So far, so good. But there is also Neil Ormerod, who approaches the matter from a Lonerganian perspective and who criticizes Weinandy's view as necessarily undermining the conceptual framework of the Trinity, particularly the psychological analogy at the heart of Western Triadology. He criticizes the Cappadocian view among others as being inadequate, but equally rejects the criticism of LaCugna and others who reject the East on Rahnerian grounds. But then another member of Lonergan's school, Eugene Webb, argues that the psychological analogy is itself untenable as a Christian perspective (N.B., I think Ormerod gets the better of him by pointing out that the analogy fulfills its purpose even granting the existence of the error Webb points out, i.e., that Augustine takes self-knowledge as knowledge rather than judgment). Suffice it to say that I think there are two poles, the very ones pointed out by Patriarch Gregory, but it seems that there are numerous ways in both East and West to account for the explanation of how one connects the two. I think that the sorts of conflicts shown above, which are intramural as much as intermural, illustrate that there are a variety of ways of conceptualizing this matter and that we must take care that we are not confusing different views is whatever dialogue takes place. That is why I am hesistant to adopt Patriarch Gregory's concept wholesale and why I think that the fact that his view has been dogmatized in the East need not imply any necessary conflict between East and West.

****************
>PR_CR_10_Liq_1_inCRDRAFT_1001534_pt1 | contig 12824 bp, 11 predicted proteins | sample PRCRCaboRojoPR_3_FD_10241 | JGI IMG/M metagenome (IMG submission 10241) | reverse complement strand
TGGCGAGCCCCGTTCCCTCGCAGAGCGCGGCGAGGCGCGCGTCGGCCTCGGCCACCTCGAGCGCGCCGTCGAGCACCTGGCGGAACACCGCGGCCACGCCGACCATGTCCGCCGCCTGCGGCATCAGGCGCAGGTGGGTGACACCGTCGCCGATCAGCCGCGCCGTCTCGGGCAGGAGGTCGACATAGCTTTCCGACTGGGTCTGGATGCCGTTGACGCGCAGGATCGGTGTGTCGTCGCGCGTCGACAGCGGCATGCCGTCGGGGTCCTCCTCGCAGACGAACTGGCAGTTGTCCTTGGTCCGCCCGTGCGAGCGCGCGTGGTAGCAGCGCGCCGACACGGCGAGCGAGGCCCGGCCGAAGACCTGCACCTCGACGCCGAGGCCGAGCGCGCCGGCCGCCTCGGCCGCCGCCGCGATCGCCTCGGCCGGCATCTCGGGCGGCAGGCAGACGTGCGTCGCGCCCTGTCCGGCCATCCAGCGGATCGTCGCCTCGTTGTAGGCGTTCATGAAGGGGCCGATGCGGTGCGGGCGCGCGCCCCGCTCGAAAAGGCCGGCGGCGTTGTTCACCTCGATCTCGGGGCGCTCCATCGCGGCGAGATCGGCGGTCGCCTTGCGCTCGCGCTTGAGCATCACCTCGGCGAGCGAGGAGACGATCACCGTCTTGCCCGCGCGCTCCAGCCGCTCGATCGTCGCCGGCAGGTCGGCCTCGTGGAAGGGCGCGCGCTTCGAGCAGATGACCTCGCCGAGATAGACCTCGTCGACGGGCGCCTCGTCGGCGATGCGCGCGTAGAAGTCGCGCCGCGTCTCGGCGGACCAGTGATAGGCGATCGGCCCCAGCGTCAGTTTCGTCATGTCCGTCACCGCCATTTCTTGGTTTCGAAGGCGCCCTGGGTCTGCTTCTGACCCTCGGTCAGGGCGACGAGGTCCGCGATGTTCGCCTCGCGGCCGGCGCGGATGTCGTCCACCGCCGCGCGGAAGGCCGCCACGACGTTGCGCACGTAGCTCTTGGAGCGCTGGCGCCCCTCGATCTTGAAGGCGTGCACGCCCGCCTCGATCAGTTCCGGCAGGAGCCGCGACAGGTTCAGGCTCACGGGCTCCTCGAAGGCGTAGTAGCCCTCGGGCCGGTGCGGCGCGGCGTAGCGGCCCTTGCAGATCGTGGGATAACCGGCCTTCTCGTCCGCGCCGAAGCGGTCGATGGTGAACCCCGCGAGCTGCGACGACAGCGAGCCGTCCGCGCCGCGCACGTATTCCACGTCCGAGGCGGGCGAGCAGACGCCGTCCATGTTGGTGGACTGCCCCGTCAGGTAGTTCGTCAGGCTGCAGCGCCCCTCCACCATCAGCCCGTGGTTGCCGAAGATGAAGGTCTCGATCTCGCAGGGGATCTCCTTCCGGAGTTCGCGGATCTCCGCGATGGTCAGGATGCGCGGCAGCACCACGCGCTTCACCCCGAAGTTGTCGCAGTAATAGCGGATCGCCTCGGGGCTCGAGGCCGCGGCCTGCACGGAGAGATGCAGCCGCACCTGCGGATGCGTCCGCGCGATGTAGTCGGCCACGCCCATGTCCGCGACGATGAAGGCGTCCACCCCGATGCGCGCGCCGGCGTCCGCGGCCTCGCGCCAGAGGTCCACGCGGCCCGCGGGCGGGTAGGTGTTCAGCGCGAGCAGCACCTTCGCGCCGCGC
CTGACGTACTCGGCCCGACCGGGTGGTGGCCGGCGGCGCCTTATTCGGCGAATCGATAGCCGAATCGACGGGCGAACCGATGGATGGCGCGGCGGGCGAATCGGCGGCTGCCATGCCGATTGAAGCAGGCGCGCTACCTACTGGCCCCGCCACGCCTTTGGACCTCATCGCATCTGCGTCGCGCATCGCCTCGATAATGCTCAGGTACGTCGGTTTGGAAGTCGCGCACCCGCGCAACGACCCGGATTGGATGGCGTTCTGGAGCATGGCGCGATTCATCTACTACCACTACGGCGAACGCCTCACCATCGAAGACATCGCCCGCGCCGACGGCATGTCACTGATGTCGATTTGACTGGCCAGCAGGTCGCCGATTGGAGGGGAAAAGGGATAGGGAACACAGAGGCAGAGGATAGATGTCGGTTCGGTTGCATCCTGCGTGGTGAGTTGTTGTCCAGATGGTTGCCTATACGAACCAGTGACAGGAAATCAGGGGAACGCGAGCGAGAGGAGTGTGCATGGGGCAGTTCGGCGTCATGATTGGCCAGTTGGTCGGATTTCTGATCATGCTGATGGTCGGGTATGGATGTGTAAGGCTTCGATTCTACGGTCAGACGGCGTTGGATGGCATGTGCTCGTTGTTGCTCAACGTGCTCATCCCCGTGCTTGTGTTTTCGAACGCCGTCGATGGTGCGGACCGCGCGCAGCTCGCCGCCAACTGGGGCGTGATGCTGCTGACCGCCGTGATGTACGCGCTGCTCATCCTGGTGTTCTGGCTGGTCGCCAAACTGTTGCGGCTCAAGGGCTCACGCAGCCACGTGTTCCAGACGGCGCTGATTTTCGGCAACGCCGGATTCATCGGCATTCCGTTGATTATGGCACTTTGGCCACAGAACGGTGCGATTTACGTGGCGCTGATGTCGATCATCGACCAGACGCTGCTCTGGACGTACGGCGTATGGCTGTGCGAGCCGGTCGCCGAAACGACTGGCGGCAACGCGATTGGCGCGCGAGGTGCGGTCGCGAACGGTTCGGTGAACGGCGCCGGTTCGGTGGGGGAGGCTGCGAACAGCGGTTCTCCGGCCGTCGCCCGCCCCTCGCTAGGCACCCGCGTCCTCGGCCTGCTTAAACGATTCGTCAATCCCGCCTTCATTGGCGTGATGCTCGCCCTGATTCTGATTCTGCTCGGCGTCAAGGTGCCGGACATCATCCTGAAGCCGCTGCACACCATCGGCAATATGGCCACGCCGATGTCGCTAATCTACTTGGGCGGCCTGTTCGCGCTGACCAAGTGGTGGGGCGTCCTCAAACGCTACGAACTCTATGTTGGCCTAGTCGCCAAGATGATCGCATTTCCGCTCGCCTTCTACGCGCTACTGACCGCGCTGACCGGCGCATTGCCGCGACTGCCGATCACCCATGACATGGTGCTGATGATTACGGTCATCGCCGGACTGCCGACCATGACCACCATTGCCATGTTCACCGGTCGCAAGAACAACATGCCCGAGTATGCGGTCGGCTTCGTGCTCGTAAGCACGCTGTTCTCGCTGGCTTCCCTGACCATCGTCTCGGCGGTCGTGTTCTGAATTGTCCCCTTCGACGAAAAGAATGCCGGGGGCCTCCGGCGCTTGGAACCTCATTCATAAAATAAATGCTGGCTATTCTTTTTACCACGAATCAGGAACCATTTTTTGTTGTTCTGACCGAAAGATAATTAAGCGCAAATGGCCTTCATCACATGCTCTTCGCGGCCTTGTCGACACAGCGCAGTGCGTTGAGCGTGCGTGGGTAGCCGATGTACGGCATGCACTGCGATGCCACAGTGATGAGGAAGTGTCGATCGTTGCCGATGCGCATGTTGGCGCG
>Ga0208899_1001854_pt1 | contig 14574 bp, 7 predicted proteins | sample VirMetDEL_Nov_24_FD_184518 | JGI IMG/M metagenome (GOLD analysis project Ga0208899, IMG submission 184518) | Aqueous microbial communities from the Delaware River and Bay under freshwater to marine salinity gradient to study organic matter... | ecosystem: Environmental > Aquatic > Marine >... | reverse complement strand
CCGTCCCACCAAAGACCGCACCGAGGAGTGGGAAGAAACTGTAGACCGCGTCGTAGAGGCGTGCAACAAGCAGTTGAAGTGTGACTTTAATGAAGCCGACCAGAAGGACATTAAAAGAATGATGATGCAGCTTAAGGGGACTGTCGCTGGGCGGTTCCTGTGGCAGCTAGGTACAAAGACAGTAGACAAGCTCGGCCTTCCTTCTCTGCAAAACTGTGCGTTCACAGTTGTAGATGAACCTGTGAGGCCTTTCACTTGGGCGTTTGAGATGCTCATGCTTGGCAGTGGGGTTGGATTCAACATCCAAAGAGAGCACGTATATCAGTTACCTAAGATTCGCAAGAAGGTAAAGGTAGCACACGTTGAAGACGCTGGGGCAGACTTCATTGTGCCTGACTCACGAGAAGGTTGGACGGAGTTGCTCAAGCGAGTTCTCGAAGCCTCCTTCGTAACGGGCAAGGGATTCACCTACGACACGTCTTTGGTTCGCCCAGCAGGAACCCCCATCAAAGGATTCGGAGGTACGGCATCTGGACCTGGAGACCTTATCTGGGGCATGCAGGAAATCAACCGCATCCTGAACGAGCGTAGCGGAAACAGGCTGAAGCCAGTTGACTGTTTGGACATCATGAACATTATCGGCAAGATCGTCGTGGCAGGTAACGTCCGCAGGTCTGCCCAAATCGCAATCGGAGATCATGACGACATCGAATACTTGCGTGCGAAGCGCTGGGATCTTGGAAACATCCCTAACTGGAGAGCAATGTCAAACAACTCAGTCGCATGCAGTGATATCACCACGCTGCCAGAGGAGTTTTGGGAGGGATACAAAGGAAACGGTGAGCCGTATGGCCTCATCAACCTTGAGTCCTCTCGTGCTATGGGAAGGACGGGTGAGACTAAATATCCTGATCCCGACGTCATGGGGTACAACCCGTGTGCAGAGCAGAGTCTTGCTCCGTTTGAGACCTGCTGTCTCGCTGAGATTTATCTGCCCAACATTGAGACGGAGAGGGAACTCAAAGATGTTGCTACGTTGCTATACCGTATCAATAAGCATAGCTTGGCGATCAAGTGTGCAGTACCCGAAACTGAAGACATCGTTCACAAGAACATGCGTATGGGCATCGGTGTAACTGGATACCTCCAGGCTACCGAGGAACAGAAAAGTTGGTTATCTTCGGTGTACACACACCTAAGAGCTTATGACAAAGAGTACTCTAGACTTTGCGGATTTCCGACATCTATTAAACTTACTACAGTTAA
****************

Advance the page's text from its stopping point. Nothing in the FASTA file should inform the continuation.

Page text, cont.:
3 Comments:

At 10:00 PM, Anonymous sceptre of orthodoxy said...

Dear Jonathan,

Thanks so much for your response.

I hope you will take the time to satisfy some of my uncertainty concerning elements of your response, which derive entirely from my fundamental ignorance of basic concepts which your response presupposes I possess.

1. How, precisely, is the Byzantine distinction between nature & will particularly pertinent to Gregory's energetic filioque?

2. Are you aware of Patriarch Gregory espousing anything like an energetic spirituque? The heiromonk's identification of an economic spirituque in Pentecost & the Eucharistic Epiklesis is interesting, but can you think of this connexion being manifested in earlier Byzantine theologians, or Gregory specifically?

3. I seem to remember you describing the actions of Patriarch Gregory as 'bumbling' or something like that. It seems you've modified your opinion - is this so? Regardless of you current postion, were you at that time refering to a mere lack of ecclesiastical tact, or to theological incompetency?

4. It seems to me that the spirituque would undermine St. Anselm's argument for dual spiration. Do you think that St. Anselm would find Wienandy or Liccione's formulation novel, or inconsistent with the metaphysical framework he assumes he shares with the Greeks?

5. For that matter, do you think that the concept of an energetic procession would have been cognizable by such as St. Anselm? I am still unsure of what the Catholic Church has dogmatized re: the Filioque, especially as to its nature as *hypostatic origin*. Is it fair to say the Catholic Church has said that the Son is, together with the Father, the *hypostatic origin* of the Holy Spirit?